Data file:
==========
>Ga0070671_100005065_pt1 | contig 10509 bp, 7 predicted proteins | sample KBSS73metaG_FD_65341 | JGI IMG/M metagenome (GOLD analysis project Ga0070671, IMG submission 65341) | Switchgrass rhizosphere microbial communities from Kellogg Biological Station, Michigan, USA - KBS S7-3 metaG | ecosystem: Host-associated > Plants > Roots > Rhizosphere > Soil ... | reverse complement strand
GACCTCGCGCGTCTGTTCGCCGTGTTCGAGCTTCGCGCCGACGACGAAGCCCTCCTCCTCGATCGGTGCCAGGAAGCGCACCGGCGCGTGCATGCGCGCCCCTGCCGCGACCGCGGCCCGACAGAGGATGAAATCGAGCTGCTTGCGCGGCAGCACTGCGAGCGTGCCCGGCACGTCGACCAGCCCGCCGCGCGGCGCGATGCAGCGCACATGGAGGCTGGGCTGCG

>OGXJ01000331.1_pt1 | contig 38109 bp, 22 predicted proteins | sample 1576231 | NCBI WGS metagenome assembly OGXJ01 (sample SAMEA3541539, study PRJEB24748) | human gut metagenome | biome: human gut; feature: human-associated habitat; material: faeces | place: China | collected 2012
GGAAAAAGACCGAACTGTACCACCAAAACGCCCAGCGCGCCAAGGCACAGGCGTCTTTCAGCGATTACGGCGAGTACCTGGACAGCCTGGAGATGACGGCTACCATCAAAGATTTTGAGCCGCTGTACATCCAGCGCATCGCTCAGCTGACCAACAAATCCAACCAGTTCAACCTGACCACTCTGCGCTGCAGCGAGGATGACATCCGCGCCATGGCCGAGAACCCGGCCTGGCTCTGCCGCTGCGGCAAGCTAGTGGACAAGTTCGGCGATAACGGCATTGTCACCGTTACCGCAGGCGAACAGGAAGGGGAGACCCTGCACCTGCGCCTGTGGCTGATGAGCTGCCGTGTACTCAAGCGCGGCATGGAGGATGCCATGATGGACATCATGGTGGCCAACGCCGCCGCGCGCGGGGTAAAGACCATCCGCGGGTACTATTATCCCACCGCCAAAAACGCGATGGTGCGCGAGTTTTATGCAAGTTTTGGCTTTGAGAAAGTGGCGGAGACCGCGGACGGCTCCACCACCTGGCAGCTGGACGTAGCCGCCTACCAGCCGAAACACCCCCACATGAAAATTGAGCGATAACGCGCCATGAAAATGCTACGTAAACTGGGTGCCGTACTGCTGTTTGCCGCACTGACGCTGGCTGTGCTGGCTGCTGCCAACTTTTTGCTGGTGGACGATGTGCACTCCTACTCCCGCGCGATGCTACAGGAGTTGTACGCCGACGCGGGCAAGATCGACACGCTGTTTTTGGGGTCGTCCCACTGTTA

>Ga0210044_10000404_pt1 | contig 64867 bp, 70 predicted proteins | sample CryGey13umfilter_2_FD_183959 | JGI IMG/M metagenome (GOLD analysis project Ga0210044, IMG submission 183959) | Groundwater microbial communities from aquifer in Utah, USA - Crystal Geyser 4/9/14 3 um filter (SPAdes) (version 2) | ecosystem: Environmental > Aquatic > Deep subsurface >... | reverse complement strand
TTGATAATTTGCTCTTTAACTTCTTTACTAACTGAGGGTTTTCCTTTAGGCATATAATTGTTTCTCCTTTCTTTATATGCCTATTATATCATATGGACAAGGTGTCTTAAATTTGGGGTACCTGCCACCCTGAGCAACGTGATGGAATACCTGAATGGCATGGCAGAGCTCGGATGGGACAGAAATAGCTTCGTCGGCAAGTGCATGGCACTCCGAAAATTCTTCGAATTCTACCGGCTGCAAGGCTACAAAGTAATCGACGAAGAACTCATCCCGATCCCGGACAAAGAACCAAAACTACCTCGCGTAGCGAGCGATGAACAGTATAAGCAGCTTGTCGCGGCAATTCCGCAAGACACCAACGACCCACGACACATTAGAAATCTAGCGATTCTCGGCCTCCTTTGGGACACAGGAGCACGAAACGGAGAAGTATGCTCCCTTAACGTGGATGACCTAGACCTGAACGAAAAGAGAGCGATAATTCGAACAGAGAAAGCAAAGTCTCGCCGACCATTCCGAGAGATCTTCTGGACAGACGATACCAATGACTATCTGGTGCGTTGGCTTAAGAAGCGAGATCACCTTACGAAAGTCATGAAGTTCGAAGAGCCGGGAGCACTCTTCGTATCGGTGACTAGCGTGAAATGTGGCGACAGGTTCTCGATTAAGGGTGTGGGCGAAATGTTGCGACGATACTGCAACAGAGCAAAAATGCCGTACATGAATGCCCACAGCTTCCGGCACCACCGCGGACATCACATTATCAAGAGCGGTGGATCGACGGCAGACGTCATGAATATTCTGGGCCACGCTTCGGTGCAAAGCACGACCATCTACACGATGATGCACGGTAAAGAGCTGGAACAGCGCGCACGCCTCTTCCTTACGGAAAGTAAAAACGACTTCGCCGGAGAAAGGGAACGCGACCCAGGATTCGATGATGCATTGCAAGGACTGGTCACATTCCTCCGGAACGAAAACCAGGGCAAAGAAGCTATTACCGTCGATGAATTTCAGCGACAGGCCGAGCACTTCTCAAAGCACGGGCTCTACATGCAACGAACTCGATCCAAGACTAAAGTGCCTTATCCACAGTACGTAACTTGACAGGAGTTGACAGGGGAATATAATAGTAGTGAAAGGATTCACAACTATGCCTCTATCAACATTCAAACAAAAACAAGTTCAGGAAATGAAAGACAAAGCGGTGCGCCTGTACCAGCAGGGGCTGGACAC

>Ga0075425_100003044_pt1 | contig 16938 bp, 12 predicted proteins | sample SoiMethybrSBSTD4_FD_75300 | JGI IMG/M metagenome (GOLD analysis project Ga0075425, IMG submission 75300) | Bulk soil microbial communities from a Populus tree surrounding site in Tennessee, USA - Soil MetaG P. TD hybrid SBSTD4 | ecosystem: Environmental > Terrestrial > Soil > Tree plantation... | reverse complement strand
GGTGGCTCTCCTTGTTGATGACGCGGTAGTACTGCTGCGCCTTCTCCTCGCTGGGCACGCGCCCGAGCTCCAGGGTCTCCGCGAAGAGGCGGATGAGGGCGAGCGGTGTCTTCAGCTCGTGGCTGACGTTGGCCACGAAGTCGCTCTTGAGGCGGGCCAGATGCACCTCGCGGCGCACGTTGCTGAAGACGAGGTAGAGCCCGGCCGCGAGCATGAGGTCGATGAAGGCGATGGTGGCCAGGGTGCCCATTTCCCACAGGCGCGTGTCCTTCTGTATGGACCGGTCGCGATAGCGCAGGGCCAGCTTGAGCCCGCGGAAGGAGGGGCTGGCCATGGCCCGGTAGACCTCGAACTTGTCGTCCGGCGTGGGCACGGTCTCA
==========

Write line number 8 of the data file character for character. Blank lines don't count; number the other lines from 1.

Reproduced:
GGTGGCTCTCCTTGTTGATGACGCGGTAGTACTGCTGCGCCTTCTCCTCGCTGGGCACGCGCCCGAGCTCCAGGGTCTCCGCGAAGAGGCGGATGAGGGCGAGCGGTGTCTTCAGCTCGTGGCTGACGTTGGCCACGAAGTCGCTCTTGAGGCGGGCCAGATGCACCTCGCGGCGCACGTTGCTGAAGACGAGGTAGAGCCCGGCCGCGAGCATGAGGTCGATGAAGGCGATGGTGGCCAGGGTGCCCATTTCCCACAGGCGCGTGTCCTTCTGTATGGACCGGTCGCGATAGCGCAGGGCCAGCTTGAGCCCGCGGAAGGAGGGGCTGGCCATGGCCCGGTAGACCTCGAACTTGTCGTCCGGCGTGGGCACGGTCTCA